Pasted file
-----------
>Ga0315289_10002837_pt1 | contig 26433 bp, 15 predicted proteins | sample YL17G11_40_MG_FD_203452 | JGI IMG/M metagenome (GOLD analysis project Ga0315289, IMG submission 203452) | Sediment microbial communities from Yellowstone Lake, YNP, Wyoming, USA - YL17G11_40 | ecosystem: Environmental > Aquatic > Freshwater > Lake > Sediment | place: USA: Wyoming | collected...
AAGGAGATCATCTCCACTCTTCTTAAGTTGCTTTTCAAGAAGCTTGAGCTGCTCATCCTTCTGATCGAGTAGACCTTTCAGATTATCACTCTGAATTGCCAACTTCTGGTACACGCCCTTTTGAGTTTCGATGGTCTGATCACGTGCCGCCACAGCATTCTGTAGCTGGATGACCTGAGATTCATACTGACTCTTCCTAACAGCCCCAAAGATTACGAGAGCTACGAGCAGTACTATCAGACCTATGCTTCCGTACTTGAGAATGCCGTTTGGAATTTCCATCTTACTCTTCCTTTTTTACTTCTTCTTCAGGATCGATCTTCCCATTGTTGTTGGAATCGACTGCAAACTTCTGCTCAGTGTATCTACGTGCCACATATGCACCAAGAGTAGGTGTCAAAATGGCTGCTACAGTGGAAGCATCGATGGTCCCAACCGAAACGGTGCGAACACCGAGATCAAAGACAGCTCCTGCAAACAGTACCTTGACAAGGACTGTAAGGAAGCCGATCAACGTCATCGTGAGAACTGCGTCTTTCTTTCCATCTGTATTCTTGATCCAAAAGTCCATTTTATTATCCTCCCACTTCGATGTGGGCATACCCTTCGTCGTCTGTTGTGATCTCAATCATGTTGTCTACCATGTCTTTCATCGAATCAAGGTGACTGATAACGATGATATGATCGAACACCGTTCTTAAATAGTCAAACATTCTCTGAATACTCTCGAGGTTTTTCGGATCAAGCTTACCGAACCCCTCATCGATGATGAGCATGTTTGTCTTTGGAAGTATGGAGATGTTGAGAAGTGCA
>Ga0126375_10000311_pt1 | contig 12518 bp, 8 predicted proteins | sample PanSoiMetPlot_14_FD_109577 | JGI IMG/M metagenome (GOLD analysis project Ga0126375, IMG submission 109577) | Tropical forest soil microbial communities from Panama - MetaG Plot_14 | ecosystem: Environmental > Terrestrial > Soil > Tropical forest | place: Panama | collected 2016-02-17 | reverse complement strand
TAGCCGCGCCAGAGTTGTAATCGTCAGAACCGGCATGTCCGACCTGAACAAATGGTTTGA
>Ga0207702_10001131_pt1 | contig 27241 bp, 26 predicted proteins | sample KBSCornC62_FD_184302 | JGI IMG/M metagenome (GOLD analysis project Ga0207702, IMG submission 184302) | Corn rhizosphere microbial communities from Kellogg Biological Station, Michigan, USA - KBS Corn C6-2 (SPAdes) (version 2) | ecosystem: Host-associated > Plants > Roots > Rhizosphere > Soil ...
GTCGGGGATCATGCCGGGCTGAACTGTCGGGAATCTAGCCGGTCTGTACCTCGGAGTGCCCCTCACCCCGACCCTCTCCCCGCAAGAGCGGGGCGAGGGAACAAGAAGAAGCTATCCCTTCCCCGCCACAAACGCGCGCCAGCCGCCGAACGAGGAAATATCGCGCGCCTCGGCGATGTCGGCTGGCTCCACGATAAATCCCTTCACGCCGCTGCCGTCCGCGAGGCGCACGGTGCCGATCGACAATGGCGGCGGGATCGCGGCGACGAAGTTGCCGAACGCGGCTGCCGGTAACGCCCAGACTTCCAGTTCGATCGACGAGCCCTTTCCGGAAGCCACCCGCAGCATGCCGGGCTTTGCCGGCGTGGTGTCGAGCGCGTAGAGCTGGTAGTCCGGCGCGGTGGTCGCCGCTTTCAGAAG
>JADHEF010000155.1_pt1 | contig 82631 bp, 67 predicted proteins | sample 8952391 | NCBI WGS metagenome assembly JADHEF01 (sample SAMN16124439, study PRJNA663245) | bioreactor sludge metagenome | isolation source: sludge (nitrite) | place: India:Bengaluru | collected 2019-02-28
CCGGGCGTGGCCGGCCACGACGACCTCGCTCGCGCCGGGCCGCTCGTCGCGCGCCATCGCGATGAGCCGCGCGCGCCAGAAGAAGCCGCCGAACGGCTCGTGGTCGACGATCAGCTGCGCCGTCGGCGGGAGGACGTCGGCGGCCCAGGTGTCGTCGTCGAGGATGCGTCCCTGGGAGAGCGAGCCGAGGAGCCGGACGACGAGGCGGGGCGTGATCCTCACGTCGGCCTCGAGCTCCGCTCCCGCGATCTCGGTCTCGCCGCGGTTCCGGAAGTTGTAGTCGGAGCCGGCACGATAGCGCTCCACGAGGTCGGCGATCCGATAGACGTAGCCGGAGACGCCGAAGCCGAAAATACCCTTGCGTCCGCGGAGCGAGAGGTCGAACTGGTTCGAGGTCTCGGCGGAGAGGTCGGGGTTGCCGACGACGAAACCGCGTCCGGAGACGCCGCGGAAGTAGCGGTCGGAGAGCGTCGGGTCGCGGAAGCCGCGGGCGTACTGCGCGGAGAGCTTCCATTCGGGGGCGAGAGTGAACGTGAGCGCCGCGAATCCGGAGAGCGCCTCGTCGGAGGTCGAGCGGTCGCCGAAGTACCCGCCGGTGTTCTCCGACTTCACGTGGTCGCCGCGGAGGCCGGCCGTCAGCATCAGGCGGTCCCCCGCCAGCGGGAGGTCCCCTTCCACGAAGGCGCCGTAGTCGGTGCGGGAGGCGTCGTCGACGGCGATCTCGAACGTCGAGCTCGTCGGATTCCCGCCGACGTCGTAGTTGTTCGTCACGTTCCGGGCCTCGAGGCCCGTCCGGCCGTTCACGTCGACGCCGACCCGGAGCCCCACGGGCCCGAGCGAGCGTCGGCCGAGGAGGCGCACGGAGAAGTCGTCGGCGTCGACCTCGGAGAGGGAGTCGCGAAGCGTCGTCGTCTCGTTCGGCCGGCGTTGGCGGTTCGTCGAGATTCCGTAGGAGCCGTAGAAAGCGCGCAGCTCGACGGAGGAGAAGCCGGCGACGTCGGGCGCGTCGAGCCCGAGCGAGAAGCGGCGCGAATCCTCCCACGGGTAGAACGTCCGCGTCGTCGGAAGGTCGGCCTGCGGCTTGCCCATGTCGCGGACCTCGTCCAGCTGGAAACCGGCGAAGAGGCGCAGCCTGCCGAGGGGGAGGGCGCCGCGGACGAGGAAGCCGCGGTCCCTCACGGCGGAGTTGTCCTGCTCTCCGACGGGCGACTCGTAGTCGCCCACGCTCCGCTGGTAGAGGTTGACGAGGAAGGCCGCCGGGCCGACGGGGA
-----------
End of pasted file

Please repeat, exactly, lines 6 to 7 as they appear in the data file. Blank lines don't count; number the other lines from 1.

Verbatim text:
GTCGGGGATCATGCCGGGCTGAACTGTCGGGAATCTAGCCGGTCTGTACCTCGGAGTGCCCCTCACCCCGACCCTCTCCCCGCAAGAGCGGGGCGAGGGAACAAGAAGAAGCTATCCCTTCCCCGCCACAAACGCGCGCCAGCCGCCGAACGAGGAAATATCGCGCGCCTCGGCGATGTCGGCTGGCTCCACGATAAATCCCTTCACGCCGCTGCCGTCCGCGAGGCGCACGGTGCCGATCGACAATGGCGGCGGGATCGCGGCGACGAAGTTGCCGAACGCGGCTGCCGGTAACGCCCAGACTTCCAGTTCGATCGACGAGCCCTTTCCGGAAGCCACCCGCAGCATGCCGGGCTTTGCCGGCGTGGTGTCGAGCGCGTAGAGCTGGTAGTCCGGCGCGGTGGTCGCCGCTTTCAGAAG
>JADHEF010000155.1_pt1 | contig 82631 bp, 67 predicted proteins | sample 8952391 | NCBI WGS metagenome assembly JADHEF01 (sample SAMN16124439, study PRJNA663245) | bioreactor sludge metagenome | isolation source: sludge (nitrite) | place: India:Bengaluru | collected 2019-02-28